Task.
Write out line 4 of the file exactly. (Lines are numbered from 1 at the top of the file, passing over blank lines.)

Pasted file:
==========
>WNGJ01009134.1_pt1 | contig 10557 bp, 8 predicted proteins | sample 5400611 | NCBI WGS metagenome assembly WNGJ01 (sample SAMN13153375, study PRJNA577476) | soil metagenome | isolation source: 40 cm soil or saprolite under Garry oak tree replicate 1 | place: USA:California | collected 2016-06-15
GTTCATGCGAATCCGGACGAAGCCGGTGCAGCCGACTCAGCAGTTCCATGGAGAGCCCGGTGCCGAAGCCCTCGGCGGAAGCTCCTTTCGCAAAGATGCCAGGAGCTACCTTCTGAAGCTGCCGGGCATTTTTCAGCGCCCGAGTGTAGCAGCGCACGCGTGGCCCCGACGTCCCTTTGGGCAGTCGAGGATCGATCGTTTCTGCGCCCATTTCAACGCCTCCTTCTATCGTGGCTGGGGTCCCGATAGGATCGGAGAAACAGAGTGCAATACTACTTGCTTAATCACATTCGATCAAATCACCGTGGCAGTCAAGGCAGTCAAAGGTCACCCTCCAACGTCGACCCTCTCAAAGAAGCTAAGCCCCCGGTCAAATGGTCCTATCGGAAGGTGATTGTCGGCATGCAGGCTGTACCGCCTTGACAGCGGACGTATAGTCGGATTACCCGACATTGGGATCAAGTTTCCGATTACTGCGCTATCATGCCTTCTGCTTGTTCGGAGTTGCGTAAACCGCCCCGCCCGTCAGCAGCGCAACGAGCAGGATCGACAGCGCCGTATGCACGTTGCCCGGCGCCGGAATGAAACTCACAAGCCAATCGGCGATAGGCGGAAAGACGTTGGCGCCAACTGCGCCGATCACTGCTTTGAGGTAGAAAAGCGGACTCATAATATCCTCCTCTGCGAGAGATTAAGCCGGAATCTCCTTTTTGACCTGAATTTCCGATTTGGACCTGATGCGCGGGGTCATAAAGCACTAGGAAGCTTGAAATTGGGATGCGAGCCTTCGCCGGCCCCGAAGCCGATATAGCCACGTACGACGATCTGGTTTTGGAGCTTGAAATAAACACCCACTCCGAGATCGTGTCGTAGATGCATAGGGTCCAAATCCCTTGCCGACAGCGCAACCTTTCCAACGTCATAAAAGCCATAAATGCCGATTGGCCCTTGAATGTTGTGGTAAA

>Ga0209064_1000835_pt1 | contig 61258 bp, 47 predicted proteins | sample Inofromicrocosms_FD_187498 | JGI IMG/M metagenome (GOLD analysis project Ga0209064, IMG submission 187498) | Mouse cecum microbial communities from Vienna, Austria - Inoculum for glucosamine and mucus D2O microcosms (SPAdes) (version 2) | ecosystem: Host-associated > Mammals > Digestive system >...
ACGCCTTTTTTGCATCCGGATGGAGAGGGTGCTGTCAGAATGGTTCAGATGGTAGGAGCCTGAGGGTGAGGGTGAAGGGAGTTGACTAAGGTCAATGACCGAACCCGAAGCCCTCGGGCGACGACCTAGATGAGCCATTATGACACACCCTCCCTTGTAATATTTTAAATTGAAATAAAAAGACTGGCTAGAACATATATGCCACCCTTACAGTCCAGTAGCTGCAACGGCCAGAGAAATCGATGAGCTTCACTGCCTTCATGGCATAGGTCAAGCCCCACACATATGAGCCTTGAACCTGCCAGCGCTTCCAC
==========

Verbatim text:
ACGCCTTTTTTGCATCCGGATGGAGAGGGTGCTGTCAGAATGGTTCAGATGGTAGGAGCCTGAGGGTGAGGGTGAAGGGAGTTGACTAAGGTCAATGACCGAACCCGAAGCCCTCGGGCGACGACCTAGATGAGCCATTATGACACACCCTCCCTTGTAATATTTTAAATTGAAATAAAAAGACTGGCTAGAACATATATGCCACCCTTACAGTCCAGTAGCTGCAACGGCCAGAGAAATCGATGAGCTTCACTGCCTTCATGGCATAGGTCAAGCCCCACACATATGAGCCTTGAACCTGCCAGCGCTTCCAC